As the Committee considers ethical AI frameworks, one of the near-term questions to ask about systems you will encounter in your oversight is how will COVID-19 pandemic experiences factor into these systems?
Also known as XAI, this is a method to ask questions about the outcomes of AI systems and how they achieved them. XAI helps developers and policymakers identify problems and failures in AI systems, identify possible sources of bias, and help users access explanations. There are a number of techniques available as well as open source tools like InterpretML and AI Explainability 360, which make these techniques more accessible.
Questions can include:
- • Why was the AI system developed?
- • What are the outcomes intended?
- • How can it fail?
- • How can we report and correct errors?
There are various techniques to accomplish this process today, and going forward, the goal will be to design AI systems that explain their logic, identify strengths and weaknesses and provide prediction for how they will behave in the future. At least for now, the limits of human intelligence limit the evolution of more ethical AI systems – even those that learn without human intervention.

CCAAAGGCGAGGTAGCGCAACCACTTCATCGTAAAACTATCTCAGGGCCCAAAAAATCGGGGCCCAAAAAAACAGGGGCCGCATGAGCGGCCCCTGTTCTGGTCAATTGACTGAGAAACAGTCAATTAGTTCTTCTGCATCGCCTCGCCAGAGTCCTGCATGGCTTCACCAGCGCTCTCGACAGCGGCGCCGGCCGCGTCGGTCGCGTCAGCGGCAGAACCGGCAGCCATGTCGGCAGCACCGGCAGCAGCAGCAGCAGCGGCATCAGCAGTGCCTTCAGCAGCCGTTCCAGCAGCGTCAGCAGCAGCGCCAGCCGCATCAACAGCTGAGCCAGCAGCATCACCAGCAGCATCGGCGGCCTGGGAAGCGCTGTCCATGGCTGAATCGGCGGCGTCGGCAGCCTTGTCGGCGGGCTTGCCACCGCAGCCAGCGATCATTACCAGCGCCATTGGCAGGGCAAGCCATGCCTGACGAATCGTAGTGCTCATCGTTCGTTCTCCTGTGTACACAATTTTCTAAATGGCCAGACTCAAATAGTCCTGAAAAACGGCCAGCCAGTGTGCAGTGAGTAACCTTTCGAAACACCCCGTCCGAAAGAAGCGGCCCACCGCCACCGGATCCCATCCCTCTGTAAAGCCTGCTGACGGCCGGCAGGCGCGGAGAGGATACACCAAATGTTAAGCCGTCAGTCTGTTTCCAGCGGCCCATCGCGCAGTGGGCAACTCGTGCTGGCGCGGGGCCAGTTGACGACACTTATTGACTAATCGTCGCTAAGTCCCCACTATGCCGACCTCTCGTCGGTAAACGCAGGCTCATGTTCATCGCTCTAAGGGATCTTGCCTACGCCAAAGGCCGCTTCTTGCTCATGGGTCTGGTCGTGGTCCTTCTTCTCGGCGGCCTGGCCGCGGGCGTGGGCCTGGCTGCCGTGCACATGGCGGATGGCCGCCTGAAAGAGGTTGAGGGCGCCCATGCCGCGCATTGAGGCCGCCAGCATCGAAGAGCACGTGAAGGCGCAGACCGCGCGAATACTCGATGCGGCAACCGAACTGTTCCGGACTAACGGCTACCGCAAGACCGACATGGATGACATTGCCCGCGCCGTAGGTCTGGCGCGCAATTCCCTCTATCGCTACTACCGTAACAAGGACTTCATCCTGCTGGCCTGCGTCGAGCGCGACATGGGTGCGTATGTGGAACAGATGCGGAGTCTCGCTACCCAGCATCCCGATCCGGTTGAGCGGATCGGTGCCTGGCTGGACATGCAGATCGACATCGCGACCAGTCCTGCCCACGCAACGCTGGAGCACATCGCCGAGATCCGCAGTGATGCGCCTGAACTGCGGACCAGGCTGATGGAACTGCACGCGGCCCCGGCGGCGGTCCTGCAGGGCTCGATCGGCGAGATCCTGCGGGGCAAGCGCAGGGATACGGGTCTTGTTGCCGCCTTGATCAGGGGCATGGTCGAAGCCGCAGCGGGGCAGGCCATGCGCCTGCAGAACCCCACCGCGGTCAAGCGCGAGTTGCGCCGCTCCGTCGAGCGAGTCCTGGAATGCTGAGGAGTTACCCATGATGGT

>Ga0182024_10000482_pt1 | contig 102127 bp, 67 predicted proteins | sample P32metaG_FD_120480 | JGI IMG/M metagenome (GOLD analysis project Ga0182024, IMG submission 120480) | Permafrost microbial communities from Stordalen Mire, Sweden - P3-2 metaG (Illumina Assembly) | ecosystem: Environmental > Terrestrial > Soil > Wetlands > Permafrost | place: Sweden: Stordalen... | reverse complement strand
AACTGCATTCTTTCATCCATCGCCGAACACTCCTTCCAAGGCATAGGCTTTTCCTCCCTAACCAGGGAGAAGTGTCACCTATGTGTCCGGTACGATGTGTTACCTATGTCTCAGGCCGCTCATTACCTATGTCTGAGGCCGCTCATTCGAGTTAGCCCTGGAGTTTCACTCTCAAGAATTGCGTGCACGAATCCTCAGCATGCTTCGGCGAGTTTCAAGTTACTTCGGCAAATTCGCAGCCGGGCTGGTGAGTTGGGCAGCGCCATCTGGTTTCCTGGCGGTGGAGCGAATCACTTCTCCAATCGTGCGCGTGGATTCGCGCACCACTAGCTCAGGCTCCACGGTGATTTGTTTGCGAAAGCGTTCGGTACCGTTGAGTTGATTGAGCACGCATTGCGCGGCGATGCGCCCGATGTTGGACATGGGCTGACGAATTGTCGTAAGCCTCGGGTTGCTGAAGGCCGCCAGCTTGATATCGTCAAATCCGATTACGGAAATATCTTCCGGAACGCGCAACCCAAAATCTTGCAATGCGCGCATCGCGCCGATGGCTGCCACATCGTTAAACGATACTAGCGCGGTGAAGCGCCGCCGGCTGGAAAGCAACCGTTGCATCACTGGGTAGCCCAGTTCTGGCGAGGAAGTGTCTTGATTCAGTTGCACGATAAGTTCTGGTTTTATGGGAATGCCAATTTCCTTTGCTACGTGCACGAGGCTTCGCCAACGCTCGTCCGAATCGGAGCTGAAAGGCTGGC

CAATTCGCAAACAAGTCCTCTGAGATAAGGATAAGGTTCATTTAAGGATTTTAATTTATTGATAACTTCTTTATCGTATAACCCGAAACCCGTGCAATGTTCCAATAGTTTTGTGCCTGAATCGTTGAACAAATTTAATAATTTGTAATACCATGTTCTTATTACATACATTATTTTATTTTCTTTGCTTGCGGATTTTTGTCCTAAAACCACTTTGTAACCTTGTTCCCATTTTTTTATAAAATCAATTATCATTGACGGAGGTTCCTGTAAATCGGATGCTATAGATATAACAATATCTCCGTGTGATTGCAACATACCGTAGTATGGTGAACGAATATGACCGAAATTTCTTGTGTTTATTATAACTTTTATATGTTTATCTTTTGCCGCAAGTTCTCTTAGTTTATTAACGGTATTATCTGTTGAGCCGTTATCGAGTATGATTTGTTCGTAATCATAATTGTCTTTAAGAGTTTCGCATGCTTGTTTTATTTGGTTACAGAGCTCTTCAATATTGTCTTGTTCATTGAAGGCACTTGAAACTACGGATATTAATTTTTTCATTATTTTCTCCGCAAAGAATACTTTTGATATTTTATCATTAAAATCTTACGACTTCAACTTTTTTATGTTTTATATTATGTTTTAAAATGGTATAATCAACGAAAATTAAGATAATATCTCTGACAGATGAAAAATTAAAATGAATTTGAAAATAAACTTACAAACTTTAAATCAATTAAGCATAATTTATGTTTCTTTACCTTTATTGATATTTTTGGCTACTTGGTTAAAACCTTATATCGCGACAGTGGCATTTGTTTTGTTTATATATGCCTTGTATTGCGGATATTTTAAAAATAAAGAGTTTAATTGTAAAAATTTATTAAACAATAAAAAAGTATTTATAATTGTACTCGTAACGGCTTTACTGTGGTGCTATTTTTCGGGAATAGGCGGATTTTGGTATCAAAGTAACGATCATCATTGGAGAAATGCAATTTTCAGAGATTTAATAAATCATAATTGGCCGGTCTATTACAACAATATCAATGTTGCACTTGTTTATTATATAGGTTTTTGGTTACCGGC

In the financial sector, explainability will become critical as predictive models increasingly perform calculations during live transactions—for example, to evaluate the risk or opportunity of offering a financial product or specific transaction to a customer. Establishing a clear process for explainability in the first place will be critical to address flaws identified in these real-time systems, and should be an area of focus for the Committee. Additionally, producing policies for how these systems will be used and in what context will be helpful.